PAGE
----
Nike says it's going to make cooler, cheaper sneakers as sales soar

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Nike storeAP/Wilfredo Lee

  • Nike CEO Mark Parker said on Thursday that Nike will begin a new focus on "moderately priced" footwear.
  • Parker made his comments during an earnings call discussing second-quarter results that beat expectations, including sales rising 10%.
  • The company sees even great opportunity in cheaper sneakers, however, to grow those numbers even more in 2019.

Nike is doubling down on cheaper sneakers in 2019.

CEO Mark Parker said during an earnings call on Thursday that Nike will begin a new focus on "moderately priced" footwear. Nike beat expectations for the second quarter, including sales that rose 10% thanks to growth in digital.

Now, the company sees even greater opportunity in what Parker calls "core" category sneakers, to grow those numbers even more in 2019.

"As we broaden platforms across categories, we're also broadening them across price points to bring them to more people," he said during the call. "We see greater opportunities for moderately priced footwear from Nike right now."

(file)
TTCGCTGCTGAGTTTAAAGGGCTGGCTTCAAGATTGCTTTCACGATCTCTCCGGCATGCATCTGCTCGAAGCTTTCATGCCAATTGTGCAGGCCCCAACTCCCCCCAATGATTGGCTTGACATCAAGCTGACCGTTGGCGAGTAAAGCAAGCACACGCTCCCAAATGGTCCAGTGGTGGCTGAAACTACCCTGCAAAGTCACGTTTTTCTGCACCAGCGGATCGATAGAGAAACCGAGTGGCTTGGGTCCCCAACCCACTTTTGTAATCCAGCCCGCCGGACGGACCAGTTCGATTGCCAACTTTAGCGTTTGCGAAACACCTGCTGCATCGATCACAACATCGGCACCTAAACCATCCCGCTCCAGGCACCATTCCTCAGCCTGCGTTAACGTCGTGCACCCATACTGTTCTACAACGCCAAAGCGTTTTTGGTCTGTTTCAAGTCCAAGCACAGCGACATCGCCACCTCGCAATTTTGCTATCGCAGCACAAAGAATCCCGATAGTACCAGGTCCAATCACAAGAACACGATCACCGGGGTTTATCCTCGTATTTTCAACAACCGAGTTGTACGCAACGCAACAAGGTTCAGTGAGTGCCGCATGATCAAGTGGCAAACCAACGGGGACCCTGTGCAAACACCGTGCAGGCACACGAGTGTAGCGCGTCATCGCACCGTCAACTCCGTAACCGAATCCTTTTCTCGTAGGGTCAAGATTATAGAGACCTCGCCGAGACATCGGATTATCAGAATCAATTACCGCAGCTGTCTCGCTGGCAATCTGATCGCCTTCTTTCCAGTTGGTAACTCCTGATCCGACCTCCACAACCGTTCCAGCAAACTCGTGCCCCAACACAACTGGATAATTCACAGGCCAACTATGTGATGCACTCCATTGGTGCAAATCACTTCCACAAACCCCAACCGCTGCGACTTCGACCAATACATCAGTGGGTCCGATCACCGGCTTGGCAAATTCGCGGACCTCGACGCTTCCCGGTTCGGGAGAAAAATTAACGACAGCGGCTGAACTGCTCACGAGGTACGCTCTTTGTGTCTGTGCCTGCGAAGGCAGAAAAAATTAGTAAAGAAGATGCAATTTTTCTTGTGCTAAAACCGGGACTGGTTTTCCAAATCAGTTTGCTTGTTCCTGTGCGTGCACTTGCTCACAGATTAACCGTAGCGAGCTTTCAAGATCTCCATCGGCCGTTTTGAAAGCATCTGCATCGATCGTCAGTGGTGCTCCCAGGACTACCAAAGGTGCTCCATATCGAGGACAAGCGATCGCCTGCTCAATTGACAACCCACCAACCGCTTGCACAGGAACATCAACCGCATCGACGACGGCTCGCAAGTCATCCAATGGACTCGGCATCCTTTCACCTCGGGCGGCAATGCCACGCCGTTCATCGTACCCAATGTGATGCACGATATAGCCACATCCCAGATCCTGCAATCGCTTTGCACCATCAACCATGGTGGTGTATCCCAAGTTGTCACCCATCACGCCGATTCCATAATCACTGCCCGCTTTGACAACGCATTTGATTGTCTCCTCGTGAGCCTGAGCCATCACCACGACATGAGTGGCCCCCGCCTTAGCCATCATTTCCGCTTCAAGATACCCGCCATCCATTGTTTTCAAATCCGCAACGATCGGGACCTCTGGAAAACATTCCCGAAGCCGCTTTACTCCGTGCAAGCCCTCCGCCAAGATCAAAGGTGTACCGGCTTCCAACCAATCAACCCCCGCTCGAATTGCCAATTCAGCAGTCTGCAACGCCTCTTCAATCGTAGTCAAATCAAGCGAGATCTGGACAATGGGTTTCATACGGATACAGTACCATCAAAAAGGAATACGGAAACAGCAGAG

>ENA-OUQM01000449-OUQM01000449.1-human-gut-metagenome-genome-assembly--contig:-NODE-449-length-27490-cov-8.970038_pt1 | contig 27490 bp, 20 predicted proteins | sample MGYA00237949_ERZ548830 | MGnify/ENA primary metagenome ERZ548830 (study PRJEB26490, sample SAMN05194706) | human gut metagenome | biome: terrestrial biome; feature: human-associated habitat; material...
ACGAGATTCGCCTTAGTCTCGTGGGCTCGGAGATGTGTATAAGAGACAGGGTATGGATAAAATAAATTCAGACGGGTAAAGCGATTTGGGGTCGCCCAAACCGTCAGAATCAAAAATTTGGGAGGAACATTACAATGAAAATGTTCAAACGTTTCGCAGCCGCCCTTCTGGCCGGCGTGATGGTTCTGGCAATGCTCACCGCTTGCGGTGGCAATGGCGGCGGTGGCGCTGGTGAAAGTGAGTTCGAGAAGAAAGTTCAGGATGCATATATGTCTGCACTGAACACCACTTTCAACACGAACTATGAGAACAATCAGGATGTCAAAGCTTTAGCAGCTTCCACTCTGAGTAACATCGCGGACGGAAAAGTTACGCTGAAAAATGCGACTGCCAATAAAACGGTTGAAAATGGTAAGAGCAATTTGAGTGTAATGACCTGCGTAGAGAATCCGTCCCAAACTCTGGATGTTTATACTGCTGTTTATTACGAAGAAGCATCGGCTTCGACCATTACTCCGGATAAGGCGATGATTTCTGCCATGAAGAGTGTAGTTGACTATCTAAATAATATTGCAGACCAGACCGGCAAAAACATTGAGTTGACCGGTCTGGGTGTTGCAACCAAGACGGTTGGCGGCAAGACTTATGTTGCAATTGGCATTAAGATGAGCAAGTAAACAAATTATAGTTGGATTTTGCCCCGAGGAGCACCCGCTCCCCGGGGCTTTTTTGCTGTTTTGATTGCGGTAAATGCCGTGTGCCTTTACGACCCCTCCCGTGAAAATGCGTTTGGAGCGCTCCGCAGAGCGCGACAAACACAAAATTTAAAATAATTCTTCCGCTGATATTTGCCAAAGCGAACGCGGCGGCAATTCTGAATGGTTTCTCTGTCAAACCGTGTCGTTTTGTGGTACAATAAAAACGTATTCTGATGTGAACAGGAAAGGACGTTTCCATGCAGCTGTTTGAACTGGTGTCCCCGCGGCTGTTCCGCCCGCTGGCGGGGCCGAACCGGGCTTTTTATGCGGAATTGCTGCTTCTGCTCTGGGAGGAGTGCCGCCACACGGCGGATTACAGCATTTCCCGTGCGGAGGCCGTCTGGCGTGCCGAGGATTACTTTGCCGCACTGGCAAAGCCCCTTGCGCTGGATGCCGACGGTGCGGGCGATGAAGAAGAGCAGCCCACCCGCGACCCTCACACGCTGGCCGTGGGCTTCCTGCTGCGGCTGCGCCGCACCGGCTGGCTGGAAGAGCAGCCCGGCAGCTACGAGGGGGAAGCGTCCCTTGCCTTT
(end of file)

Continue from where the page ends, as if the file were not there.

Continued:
Parker did not say specifically what price point the new models would be. Most of Nike's newest shoes are sold above $100, including the Air Max and React - platforms that Parker called out as being especially hot for the company right now.

Read more: Nike gave us a glimpse into the store of the future this year

Parker said the new initiative would be a combination of selling cheaper versions of shoes people already love from Nike, like the React and Air Max, as well as completely new, "unique" shoes targeted at that price point. He also said that Nike would improve the "storytelling" around these cheaper models, likely implying they will be marketed to consumers more aggressively.

Parker said the opportunity for these sneakers is mostly in North America, though Nike sees opportunity in other areas of the world where it sells as well.

Parker also announced that Nike will release a new line of yoga clothing for men and start integrating RFID chips in shoes to help with inventory management.

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